Manning wrote that the Sabbath was meant, first and foremost, to be “a memorial of creation” (p.78), a remembrance of God creating the world and seeing that what He made was good. Isaiah referred to it as “a day of delight” where “fasting and mourning were forbidden. Special festive white clothes were to be worn and joyous music was to permeate the Sabbath observance” (p.79). It was a day to rejoice in what God has made and also a day to remember that we owe our lives to the Creator. “The Sabbath was a solemn recognition that God had sovereign rights, a public act of appropriation wherein the believing community acknowledged that they owed their life and being to Another. As the memorial day of creation, the Sabbath meant a worship of adoration and thanksgiving for all God’s goodness, for all the Jews were and had” (p. 78). For Christians, this Sabbath remembrance also foreshadowed our celebration of the resurrection each Sunday where we remember our re-creation in Christ through His death and resurrection. In all this, “worship remained the essential element of the Sabbath celebration” (p. 78).

Manning also points out that as we remember our Creator, we re-focus our perspective on our lives. He writes: “A rest from preoccupation with money, pleasure, and all creature comforts meant getting a proper perspective in relation to the Creator. On the Sabbath, Jews reflected and put the events of the past week in a larger context of saying to God: ‘You are the true Ruler, I am but Your steward.’ The Sabbath was a day of rigorous honesty and careful contemplation, a day of taking stock, examining the direction of life, and rooting oneself anew in God. The Jew on the Sabbath learned to pray: ‘Our hearts are restless all week, until today they rest again in Thee.’” (p. 78). The Sabbath was also a memorial of the covenant between God and His people, a day for the people to renew their dedication to His service and rejoice anew in the promises of God: “‘If you obey my voice and hold fast to my covenant you of all the nations shall be my very own for al the earth is mine. I will count you a kingdom of priests, a consecrated nation’ (Exodus 19:5-6).” (p. 78).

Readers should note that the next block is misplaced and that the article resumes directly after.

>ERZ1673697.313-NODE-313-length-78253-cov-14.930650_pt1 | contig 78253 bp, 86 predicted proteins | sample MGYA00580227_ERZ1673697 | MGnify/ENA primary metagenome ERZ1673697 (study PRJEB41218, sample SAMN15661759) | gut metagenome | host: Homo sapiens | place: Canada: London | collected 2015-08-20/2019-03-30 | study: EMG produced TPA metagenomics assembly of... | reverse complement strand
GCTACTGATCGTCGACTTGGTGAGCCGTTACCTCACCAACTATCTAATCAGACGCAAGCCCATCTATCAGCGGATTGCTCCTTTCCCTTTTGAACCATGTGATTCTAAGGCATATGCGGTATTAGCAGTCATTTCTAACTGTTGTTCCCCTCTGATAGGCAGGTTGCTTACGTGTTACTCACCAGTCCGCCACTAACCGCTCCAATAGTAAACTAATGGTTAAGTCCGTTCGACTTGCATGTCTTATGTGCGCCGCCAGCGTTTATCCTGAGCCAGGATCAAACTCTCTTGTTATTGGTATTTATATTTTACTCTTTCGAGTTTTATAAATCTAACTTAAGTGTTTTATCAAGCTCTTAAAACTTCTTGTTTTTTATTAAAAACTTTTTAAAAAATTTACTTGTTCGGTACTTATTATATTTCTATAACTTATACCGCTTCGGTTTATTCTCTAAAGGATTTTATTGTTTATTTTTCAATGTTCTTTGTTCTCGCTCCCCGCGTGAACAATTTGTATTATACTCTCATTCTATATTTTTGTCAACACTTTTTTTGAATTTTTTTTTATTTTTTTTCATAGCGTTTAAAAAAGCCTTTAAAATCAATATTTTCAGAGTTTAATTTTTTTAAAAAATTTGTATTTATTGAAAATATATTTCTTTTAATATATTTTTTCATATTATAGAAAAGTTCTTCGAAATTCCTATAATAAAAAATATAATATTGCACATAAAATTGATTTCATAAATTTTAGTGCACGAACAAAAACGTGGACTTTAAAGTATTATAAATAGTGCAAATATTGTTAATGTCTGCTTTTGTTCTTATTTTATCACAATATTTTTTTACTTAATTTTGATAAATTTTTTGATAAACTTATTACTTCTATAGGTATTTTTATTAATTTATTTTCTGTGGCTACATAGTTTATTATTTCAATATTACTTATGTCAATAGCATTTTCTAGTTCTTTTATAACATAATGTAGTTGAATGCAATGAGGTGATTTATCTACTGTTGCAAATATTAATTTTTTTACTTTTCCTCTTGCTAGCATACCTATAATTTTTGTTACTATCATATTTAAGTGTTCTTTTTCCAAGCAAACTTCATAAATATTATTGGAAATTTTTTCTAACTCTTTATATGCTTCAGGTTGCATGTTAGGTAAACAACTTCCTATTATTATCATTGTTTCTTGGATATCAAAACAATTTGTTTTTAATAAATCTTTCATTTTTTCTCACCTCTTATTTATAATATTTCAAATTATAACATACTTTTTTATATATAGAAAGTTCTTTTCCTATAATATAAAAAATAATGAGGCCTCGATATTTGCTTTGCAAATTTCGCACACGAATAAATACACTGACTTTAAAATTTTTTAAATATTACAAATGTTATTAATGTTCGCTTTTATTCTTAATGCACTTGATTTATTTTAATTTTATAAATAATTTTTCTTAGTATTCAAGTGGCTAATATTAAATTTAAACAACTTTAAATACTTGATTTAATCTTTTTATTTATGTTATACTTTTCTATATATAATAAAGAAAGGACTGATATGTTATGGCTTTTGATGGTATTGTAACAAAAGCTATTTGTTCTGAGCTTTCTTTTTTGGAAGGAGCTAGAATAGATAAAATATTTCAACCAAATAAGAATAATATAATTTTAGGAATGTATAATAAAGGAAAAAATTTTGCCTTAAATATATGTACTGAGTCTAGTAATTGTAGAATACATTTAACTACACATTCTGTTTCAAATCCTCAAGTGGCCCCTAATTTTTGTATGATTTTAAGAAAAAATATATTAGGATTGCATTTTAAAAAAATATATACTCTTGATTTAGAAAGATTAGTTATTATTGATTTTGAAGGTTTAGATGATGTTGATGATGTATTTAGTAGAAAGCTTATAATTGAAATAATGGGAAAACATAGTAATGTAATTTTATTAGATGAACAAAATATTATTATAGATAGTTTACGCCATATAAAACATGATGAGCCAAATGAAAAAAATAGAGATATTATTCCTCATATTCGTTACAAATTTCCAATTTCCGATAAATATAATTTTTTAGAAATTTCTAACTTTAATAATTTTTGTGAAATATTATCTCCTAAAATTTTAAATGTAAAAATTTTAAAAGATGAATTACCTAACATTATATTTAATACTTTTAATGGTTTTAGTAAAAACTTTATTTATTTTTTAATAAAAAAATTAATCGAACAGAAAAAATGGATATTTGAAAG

But what was most interesting to me was how Manning tied Sabbath observance to the health and stability of a family. He even goes so far as to say that “the Sabbath is considered the chief foundation of the remarkably stable home life and close family spirit that has characterized orthodox Jews through the centuries. All the members of the family were to be present along with invited guests, especially the poor, strangers, or travelers.” (p.79). He goes on to describe the Sabbath celebration: “The Sabbath celebration started at sundown Friday with the mother of the family ceremonially lighting the candles. Then the father, after saying grace over a cup of wine, laid his hand on the head of each of his children and solemnly blessed them with a personal prayer.” He said this practice of blessing the family every Sabbath helped make the home “a miniature sanctuary in which the parents were he priests and the family table was the altar.” (p. 79).

He went on to use this observance of the Sabbath as an example of how a religious spirit makes “primary matters secondary and secondary matters primary” (p. 80), in this case by the Pharisees emphasizing the need to refrain from work on the Sabbath rather than focusing on the heart of what the celebration was supposed to be. But I was really captivated by his picture of the heart of what Sabbath was meant to be.

I’m captivated by this picture of a family coming together – and opening their doors and hearts to others to join in – to joyfully celebrate the goodness of God, His goodness in His creation, in His enduring covenant with His people, and in His new creation of us through Jesus, and to reflect on and refocus their lives in light of that. I want to practice Sabbath like this in my life, not just observing a day of rest, but learning to rest in the goodness and faithfulness of God, weekly celebrating that truth, and learning to re-orient my life according to it.